Haaland, currently a U.S. House of Representatives member from New Mexico, addressed the issue in a written response to a question posed by U.S. Sen. John Hickenlooper, D-Colo., as part of her ongoing Senate confirmation process.

Hickenlooper sits on the Senate Energy and Natural Resources Committee, which on Thursday approved Haaland’s nomination by President Joe Biden to become Interior secretary. Her nomination still awaits a vote by the full Senate, but it appears she will receive enough votes to be confirmed, which would make her the first Native American to be Interior secretary.


Michael Roberts of Westword profiles State GOP Chair hopeful Scott Gessler, otherwise known as the “Honey Badger.”


As The Colorado Times Recorder reports, a plan by Colorado Republicans to attract more Latino voters makes less sense the closer you look at it.


The Colorado Sun tracks Colorado’s dealings with COVID-19 in a series of 13 charts.


Douglas County Commissioners are still trying to kill you.


 Aurora is considering tougher penalties for illegal street racing after a massive gridlock late Sunday on I-225.



Say What, Now?


► Why is she in a car? And does the windshield double as a teleprompter?



Your Daily Dose Of ¯\_(ツ)_/¯ 


► At least Republican Greg Abbott isn’t YOUR Governor.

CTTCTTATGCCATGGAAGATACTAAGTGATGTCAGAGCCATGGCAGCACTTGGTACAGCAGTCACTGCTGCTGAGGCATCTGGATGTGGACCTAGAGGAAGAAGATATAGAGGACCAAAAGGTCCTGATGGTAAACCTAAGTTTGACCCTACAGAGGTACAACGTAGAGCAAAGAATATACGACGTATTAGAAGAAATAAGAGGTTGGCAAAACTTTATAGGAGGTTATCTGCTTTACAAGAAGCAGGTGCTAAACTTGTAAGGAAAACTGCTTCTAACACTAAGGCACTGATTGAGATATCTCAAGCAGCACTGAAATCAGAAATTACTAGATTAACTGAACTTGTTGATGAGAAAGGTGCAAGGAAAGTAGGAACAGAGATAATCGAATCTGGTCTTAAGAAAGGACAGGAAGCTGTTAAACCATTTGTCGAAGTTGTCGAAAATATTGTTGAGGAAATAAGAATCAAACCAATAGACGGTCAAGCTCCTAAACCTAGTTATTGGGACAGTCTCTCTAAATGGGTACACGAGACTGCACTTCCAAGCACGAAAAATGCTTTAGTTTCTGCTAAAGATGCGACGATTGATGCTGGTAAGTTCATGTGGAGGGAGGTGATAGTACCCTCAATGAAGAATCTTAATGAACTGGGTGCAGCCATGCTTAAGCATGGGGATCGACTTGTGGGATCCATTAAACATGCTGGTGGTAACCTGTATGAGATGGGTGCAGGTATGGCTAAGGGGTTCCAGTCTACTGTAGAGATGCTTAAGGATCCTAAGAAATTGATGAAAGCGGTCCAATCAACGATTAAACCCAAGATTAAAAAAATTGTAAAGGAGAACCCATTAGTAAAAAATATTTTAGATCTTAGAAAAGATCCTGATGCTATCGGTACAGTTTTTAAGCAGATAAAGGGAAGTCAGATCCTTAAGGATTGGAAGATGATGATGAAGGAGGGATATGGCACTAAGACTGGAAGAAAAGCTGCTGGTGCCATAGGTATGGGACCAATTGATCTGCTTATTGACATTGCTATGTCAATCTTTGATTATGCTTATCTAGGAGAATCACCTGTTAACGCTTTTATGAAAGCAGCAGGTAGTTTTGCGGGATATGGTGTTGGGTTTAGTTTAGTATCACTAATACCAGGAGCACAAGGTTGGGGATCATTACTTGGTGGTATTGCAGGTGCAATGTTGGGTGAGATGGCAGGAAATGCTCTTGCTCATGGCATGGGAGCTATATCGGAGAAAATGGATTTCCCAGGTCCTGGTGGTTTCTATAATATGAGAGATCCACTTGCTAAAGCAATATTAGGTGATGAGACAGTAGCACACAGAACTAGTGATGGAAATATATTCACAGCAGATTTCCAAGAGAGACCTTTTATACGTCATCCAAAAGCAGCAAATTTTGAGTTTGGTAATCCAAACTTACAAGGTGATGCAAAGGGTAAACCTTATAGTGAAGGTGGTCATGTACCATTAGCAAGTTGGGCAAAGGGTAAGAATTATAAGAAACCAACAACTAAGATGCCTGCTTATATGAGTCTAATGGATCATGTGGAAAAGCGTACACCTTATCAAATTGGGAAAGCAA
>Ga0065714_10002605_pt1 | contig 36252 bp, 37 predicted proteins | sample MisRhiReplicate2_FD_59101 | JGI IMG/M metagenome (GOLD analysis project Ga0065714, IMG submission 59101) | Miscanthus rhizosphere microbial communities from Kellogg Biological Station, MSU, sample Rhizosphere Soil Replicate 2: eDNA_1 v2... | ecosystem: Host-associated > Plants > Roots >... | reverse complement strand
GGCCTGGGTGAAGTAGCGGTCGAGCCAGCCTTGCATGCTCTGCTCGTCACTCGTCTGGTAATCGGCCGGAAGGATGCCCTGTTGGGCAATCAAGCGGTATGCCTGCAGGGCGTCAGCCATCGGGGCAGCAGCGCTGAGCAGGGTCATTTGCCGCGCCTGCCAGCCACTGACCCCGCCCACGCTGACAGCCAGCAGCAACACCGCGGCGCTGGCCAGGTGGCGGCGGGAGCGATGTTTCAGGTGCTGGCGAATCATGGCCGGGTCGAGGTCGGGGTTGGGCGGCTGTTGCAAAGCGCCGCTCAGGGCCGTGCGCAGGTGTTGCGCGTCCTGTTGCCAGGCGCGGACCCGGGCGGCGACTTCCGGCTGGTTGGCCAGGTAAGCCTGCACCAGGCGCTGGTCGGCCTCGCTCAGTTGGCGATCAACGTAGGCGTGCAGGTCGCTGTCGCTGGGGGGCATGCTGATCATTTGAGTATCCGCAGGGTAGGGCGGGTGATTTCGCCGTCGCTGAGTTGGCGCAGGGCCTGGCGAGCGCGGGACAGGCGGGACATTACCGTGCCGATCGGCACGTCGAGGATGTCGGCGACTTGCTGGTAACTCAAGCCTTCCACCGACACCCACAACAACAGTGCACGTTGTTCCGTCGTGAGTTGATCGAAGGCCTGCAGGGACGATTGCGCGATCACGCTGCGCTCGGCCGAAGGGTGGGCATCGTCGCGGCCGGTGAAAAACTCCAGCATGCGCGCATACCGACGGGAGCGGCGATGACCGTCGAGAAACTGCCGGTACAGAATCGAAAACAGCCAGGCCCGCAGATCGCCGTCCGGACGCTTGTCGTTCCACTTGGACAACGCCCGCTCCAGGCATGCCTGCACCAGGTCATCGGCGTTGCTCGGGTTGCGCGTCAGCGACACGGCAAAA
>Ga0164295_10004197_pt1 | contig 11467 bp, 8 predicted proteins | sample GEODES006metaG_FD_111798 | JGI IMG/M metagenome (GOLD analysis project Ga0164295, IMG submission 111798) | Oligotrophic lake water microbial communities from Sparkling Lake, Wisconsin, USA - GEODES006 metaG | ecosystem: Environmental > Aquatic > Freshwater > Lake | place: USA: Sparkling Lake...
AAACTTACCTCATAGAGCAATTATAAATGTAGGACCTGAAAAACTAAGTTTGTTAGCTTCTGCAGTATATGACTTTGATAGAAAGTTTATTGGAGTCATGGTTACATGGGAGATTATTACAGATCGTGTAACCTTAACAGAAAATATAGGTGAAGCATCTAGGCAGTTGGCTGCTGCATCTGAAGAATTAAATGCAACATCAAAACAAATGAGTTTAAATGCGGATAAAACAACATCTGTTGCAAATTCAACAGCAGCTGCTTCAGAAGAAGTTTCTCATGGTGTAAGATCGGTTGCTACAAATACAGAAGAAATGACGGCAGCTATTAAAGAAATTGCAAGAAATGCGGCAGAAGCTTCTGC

President Biden’s dogs have to go home to Delaware because of concerns about over-aggressive behavior in the White House. 





► As The Washington Post reports, a new study shows that the Republican Party has no interest in helping its red state voters:

For decades throughout the 20th century, it notes, the industrial economy — combined with large federal expenditures, particularly in the South — drove a “great economic convergence,” in which poorer states steadily caught up with better-off ones.

But more recently, the development of the knowledge economy, whose benefits are largely concentrated in cosmopolitan hubs, has reversed this trend. Meanwhile, in many red states — mostly in the South — the model of weak unions and low wages, which made them competitive for business inside the national market, is faltering in the face of globalized production.

“Blue America is increasingly buoyed by the knowledge economy,” the analysis concludes, while “red America is struggling to find a viable growth model for the twenty-first century.”

How did this happen? A big part of the problem, the authors argue, is conservative governance.


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2 Community Comments, Facebook Comments

  1. Diogenesdemar says:

    Why is she in a car?

    Well, duh! . . .

    . . . It’s the mileage, baby!

    Mama needs a new pair of holsters!

  2. MichaelBowman says:

    <sad reacts only>

    Let me fix that for you Congressman Cantaloupe.  There's lots of room for white men interested in the future success of our democracy. 

    Soon it will be “No Country for Racist, Bigoted White Men”.